Hegemony and subordination: governing class, power politics and electoral democracy in Nigeria

Tar, Usman A. and Shettima, Abba Gana (2010) Hegemony and subordination: governing class, power politics and electoral democracy in Nigeria. Information, society and justice journal, 3 (2). pp. 135-149. ISSN 1756-1078

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Abstract / Description

As African countries continue in their march towards neo-liberal democracy, elite power politics has assumed new but macabre heights. The continent’s governing class is demonstrating dramatic behaviour in achieving and sustaining power by all means possible. In this article, recent experience in Nigerian 2007 general elections and the upcoming 2011 elections are recalled to argue that rival elements of the governing class are engaged in a vicious circle of subordinating one another, albeit with no threat to their hegemony. The paper appropriates Michael Foucault’s concepts of ‘new economy of power relations’ and ‘legitimation’ as well as Antonio Gramsci’s terminology of ‘subordination and hegemony’ to demonstrate that, by both design and default, dominant form and structures of power are reproduced and sustained by the governing class. The paper shows that dominant elites (incumbents and their allies) use state structures and an emerging single-party machinery to get an upper hand over opposition elites.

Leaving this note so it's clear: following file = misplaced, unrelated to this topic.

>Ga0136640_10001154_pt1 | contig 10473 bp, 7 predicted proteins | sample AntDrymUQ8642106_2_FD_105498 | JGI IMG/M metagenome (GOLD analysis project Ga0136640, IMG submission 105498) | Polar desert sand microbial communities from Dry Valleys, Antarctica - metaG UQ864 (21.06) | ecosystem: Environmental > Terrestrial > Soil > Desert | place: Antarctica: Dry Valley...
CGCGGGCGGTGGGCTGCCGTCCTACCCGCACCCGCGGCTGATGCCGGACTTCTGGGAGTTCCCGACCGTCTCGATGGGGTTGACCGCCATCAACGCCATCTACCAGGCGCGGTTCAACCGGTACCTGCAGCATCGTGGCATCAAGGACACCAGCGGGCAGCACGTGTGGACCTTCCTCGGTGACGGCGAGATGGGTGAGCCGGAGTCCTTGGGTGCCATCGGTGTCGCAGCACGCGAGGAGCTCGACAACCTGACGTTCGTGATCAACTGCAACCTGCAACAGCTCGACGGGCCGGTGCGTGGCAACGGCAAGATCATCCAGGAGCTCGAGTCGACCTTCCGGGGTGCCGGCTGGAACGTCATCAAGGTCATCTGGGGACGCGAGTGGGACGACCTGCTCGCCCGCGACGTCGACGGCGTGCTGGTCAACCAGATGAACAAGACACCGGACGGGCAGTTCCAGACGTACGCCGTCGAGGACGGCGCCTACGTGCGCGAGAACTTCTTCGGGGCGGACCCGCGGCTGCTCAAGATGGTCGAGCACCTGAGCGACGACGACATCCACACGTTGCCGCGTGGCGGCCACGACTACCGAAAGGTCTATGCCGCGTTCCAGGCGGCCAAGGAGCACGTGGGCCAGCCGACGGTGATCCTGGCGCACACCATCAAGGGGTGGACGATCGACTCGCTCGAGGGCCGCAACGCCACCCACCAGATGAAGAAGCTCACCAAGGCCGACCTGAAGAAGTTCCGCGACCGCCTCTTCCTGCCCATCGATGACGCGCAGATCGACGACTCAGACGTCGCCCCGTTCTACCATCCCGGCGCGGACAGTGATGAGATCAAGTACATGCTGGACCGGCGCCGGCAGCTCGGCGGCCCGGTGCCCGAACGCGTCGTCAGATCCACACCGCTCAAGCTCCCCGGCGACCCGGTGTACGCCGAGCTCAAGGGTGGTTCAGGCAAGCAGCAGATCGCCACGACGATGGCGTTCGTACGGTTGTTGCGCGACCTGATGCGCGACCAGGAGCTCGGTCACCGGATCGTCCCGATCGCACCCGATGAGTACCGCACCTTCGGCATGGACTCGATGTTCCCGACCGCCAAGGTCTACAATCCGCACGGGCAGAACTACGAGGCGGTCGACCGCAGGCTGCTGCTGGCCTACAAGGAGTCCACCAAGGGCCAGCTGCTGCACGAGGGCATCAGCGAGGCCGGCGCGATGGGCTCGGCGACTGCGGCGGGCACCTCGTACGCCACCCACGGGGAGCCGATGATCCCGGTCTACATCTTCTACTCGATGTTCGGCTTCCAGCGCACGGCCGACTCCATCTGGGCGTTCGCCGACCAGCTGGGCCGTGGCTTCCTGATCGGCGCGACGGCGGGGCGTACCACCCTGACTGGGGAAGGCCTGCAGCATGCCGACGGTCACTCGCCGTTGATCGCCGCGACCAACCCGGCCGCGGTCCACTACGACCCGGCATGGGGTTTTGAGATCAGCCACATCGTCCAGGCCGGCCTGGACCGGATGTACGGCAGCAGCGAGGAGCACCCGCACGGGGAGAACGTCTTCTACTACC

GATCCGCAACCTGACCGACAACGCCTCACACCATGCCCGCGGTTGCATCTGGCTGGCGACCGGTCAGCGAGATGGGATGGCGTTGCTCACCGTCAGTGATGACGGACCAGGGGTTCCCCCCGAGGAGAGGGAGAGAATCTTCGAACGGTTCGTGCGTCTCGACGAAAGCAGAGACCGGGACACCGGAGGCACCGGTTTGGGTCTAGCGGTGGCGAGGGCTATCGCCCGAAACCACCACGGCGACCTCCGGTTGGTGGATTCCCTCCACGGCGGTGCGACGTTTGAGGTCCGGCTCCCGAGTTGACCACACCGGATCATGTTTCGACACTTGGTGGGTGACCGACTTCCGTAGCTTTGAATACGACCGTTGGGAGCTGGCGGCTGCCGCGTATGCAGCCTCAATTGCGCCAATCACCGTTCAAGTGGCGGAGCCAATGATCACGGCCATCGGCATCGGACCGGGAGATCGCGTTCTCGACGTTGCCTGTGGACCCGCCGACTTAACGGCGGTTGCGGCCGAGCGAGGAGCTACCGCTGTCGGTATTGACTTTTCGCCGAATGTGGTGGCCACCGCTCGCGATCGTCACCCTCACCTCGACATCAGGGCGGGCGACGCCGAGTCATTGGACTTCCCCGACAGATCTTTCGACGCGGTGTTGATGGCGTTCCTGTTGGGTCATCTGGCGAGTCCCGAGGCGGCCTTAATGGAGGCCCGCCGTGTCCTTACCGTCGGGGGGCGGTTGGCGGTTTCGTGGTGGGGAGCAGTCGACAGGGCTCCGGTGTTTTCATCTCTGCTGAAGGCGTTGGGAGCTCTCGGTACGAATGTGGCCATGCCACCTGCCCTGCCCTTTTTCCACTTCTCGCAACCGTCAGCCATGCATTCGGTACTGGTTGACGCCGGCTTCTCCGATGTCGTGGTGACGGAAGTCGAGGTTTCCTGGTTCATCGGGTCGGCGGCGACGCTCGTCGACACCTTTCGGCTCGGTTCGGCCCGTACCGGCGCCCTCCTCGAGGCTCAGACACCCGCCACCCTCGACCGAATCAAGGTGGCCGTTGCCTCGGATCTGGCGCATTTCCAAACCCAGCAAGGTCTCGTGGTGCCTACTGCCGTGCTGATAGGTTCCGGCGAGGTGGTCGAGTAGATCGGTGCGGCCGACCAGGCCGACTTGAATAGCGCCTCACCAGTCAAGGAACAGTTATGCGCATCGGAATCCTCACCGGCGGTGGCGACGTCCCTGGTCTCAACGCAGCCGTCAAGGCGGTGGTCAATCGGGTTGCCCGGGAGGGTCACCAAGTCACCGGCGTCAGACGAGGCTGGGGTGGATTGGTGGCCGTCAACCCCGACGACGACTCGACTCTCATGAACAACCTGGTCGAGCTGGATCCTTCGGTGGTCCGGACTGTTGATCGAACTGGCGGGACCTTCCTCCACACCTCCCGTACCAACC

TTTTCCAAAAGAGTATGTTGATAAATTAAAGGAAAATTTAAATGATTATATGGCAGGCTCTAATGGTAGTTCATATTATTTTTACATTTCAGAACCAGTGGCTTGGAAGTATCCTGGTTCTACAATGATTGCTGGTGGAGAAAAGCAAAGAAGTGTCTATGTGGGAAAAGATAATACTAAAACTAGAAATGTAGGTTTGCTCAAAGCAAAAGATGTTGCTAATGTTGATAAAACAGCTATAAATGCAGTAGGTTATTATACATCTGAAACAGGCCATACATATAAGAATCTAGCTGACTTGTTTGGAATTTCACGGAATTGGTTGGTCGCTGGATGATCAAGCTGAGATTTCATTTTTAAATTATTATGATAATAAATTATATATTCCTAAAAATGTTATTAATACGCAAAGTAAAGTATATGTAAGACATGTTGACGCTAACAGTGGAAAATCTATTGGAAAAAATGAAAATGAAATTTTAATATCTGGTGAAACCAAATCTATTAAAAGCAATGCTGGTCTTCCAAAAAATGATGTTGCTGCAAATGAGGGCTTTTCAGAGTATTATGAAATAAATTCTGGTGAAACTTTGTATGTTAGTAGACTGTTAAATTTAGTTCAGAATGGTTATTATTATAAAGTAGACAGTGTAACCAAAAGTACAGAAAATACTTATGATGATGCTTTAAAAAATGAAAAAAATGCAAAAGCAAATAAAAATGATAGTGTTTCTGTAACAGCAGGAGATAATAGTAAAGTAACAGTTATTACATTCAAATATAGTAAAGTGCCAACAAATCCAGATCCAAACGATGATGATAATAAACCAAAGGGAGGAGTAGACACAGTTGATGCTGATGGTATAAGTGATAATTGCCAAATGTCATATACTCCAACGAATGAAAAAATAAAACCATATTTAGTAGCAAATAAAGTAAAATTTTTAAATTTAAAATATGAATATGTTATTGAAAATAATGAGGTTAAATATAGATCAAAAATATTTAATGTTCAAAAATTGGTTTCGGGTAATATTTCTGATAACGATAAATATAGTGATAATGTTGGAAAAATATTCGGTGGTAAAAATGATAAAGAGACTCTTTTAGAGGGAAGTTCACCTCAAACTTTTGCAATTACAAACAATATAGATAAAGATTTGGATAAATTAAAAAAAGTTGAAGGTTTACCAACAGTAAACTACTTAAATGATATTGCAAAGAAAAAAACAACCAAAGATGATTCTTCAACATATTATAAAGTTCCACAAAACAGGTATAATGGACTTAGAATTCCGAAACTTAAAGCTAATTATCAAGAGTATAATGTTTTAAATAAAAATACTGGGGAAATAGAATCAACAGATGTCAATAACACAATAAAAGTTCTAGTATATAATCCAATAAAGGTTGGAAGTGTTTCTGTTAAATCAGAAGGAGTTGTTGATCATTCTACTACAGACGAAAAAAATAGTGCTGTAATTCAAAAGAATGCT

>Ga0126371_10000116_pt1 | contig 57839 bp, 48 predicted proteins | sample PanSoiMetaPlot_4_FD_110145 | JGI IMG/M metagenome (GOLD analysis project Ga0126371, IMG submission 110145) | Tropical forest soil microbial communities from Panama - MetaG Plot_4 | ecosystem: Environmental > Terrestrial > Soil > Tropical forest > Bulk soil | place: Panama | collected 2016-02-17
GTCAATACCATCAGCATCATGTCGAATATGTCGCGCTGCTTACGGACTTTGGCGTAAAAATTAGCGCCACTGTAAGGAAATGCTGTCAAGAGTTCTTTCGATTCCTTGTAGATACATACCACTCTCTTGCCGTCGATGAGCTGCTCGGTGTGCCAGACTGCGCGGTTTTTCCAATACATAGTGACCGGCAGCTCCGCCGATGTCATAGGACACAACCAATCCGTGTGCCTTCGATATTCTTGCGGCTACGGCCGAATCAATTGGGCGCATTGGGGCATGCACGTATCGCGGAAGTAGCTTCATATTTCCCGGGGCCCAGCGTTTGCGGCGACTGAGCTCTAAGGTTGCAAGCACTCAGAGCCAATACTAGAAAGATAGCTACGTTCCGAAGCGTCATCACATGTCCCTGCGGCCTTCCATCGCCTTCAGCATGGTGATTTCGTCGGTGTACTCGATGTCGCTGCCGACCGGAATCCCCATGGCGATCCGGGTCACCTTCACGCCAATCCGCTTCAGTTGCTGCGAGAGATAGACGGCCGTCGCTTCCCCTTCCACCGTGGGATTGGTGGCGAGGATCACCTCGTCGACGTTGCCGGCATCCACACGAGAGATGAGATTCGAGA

Item Type: Article
Uncontrolled Keywords: Information, society and justice journal; Hegemony; Subordination; Democracy; Election; Political elites; Political power struggle, Africa, Nigeria
Subjects: 300 Social sciences > 320 Political science
Department: School of Social Sciences (to June 2021)
School of Social Sciences and Professions
Depositing User: Mary Burslem
Date Deposited: 30 Mar 2015 14:48
Last Modified: 03 Jul 2020 10:26
URI: https://repository.londonmet.ac.uk/id/eprint/105


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